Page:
“Standard Operating Procedure” (2008) is a documentary directed Erroll Morris, who also directed such classic documentaries as “The Thin Blue Line” and “Tabloit”. In this documentary he examines the history of the horrific photos leaked from the Abu Gharab prison. The soldiers that are in the photos and who took the photos are interviewed, and Morris, giving insight to the mentalities of the Prison, details other incidents within the world of the US Military and the White Houses move towards a normalcy of abuse to clarify the abusive photo moments of Abu Gharab which hold us in disgust. Morris´ film is much more stylistic and cinematic than “Taxi to the dark side”, but leaves less of an emotional impact. While in “Taxi to the dark side” one guard admitted that he wished that he would have gone with his own conscience, none of the guards interviewed in “Standard Operation Procedure” show any signs of reflection on their crimes. The film shows that the torture, that allegedly was meant to help the US find Saddam Hussein, didn´t lead anywhere and resulted in random torture and at least the death of one prisoner (captured in one of the photos). SOP follows how the original Abu Gharab was founded as to be used as a torture machine and execution site for and during the regime of Saddam Hussein, which was then quickly converted to be used, in a like manner, as a torture chamber by the American Military. The film isn´t as clear in its critique as “Taxi to the dark side”, but it does show how soldiers use all forms of rationalization to justify their actions and the political turmoil of the Bush Era which lead to the scandals.
“The Road to Guantanamo” (2006) illustrates the torture scandals from a more personal point of view. The film focuses on three British citizens of Pakistani descent who were captured by military forces and detained unlawfully for years. The film director hired actors to portray the young men, who re-enact past incidents while filling these staged sets with stories directly from the protagonists.
The director, Michael Winterbottom, won the Silver bear for best director in the 56th Berlin film festival for this documentary and it is hardly a surprise since the film manages to be an intense true tale resembling a dark thriller while also delivering a harsh truth about corrupt, racist systems. The three interviewed men walk the audience through their experience; they explain that they traveled to Afghanistan to do humanitarian aid, but ending up just witnessing bombings. They later get arrested, but when discovering that they are being held by American military, grow hopeful that they will not be unfairly threated. Unfortunately this does not happen; they are detained, tortured and starved. This experience shakes the world view of the three men as they come to experience incarceration and torture without reprise or meaning and to this moment haunts them as possible from anywhere and from anybody. Tightly focused on the emotions and thoughts on the three protagonists, this is a documentary which is viscerally from the torture survivor’s point of view, and this documentary came to inspired more films to allow torture survivors to tell their stories*. Holding its own in creative filmmaking while pluming a subject which makes us recoil in shock, “The Road to Guantanamo” holds out as all-around good and solid work of film.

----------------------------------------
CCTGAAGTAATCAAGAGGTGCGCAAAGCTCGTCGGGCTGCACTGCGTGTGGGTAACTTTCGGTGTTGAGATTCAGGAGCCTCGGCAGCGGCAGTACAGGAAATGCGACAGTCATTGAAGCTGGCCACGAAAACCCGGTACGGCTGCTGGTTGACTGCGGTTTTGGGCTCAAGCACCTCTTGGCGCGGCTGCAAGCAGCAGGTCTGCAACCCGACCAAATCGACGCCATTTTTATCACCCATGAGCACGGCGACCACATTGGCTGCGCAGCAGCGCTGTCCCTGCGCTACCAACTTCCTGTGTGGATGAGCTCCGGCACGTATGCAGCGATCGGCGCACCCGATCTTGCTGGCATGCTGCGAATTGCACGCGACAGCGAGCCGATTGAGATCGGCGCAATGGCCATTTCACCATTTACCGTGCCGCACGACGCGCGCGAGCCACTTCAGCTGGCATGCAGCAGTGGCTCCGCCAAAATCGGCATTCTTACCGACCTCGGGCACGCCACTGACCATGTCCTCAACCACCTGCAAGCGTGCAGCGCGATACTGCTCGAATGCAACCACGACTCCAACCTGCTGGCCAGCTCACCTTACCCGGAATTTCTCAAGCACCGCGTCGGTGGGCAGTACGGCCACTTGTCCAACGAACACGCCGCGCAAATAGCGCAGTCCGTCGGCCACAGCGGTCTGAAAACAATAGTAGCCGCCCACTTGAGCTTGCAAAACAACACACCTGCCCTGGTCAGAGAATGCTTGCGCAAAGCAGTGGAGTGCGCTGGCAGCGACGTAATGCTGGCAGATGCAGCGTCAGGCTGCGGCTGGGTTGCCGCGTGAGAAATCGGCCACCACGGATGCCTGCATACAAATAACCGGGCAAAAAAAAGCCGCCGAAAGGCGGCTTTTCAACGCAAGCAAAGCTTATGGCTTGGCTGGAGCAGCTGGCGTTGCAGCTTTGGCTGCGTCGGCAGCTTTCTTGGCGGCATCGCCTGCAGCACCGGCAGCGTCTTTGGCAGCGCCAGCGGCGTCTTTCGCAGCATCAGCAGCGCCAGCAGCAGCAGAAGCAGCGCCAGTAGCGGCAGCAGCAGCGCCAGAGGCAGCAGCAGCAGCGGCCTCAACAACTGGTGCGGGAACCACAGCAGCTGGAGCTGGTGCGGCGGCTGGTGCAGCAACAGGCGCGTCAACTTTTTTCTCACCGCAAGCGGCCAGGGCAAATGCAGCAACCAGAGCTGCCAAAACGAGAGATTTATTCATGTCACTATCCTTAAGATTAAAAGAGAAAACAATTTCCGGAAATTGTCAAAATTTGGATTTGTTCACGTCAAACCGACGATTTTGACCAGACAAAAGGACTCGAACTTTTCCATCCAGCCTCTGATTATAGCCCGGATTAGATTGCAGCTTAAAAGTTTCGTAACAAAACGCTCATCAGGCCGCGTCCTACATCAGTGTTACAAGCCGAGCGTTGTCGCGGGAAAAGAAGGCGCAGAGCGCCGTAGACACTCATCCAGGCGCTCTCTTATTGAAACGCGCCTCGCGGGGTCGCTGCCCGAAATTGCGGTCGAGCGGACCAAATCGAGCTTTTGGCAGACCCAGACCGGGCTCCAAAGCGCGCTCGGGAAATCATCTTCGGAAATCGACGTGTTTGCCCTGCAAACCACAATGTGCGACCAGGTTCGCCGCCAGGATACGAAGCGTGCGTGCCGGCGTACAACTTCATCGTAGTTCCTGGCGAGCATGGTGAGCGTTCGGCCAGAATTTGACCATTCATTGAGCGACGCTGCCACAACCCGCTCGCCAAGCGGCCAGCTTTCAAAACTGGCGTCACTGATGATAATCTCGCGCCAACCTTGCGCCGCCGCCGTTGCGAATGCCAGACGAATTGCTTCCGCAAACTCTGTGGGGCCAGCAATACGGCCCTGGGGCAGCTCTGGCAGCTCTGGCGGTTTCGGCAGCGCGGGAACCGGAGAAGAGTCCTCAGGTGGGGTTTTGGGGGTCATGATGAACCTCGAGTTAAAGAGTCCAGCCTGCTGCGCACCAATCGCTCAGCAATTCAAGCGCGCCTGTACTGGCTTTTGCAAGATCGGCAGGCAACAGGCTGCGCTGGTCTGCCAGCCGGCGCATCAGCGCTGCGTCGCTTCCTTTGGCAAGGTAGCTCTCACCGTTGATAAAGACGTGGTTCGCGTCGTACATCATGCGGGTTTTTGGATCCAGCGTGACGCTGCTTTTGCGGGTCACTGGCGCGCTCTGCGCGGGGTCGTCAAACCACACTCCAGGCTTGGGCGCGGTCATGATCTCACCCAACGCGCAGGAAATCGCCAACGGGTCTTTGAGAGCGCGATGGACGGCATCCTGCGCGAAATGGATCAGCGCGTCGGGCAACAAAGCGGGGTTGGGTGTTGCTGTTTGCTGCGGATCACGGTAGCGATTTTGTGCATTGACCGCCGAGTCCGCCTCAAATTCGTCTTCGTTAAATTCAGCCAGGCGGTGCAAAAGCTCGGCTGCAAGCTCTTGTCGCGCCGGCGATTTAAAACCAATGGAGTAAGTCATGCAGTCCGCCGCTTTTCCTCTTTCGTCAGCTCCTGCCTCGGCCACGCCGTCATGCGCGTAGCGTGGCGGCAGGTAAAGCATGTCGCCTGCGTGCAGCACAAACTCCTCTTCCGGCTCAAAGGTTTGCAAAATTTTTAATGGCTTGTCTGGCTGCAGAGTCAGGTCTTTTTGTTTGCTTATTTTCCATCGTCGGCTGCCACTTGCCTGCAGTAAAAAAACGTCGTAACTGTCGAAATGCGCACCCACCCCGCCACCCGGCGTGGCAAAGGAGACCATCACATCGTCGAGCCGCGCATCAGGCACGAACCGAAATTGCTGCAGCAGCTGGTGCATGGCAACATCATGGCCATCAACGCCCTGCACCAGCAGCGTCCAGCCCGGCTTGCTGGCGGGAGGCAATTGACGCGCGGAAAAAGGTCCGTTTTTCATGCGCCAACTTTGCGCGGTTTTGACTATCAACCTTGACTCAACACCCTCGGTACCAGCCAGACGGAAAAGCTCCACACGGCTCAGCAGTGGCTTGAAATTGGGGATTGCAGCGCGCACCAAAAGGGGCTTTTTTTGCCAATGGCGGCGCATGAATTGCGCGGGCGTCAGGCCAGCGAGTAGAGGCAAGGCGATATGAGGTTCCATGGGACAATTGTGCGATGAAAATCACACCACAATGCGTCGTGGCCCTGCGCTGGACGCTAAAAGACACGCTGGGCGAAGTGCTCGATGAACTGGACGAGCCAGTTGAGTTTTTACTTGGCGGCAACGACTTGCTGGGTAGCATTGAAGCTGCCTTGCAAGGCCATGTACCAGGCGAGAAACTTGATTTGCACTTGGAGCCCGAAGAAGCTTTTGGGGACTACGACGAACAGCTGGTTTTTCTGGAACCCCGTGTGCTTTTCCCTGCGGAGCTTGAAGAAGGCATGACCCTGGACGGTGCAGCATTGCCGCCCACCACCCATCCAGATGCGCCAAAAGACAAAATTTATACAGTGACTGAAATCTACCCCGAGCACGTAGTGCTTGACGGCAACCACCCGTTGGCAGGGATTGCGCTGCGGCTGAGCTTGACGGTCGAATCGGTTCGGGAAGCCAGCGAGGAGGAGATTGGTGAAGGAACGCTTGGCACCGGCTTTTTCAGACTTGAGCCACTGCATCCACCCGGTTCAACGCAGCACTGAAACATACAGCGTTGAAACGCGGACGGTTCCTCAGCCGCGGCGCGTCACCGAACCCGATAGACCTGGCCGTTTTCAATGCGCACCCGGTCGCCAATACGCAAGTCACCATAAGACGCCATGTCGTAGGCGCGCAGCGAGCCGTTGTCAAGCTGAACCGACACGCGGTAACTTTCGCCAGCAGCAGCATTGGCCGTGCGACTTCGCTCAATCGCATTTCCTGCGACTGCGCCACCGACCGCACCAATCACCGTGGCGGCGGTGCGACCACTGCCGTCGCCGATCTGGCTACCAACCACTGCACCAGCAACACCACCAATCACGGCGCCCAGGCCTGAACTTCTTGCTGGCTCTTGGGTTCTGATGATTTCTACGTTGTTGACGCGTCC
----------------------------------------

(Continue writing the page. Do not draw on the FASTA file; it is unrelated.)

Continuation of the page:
All three films bring different angles and views to the torture used by the Bush Administration, and deserve to be viewed. The subject matter is always dealt with wisdom and, due to their unyielding candor regarding the subject set into such dark places of the human mind, show uncomfortable truths about the war on terror.
*For example, A Finnish documentary named “After Life – 4 stories of torture” (directed by Mervi Junkkonen in 2011) interviews four refugee men who tell about their experiences with torture and the impact it has had on their lives. A similar documentary was also made in 2012, named “Beneath the blindfold” (directed by Ines Sommer and Kathy Berger) which also consist of four survivors speaking out.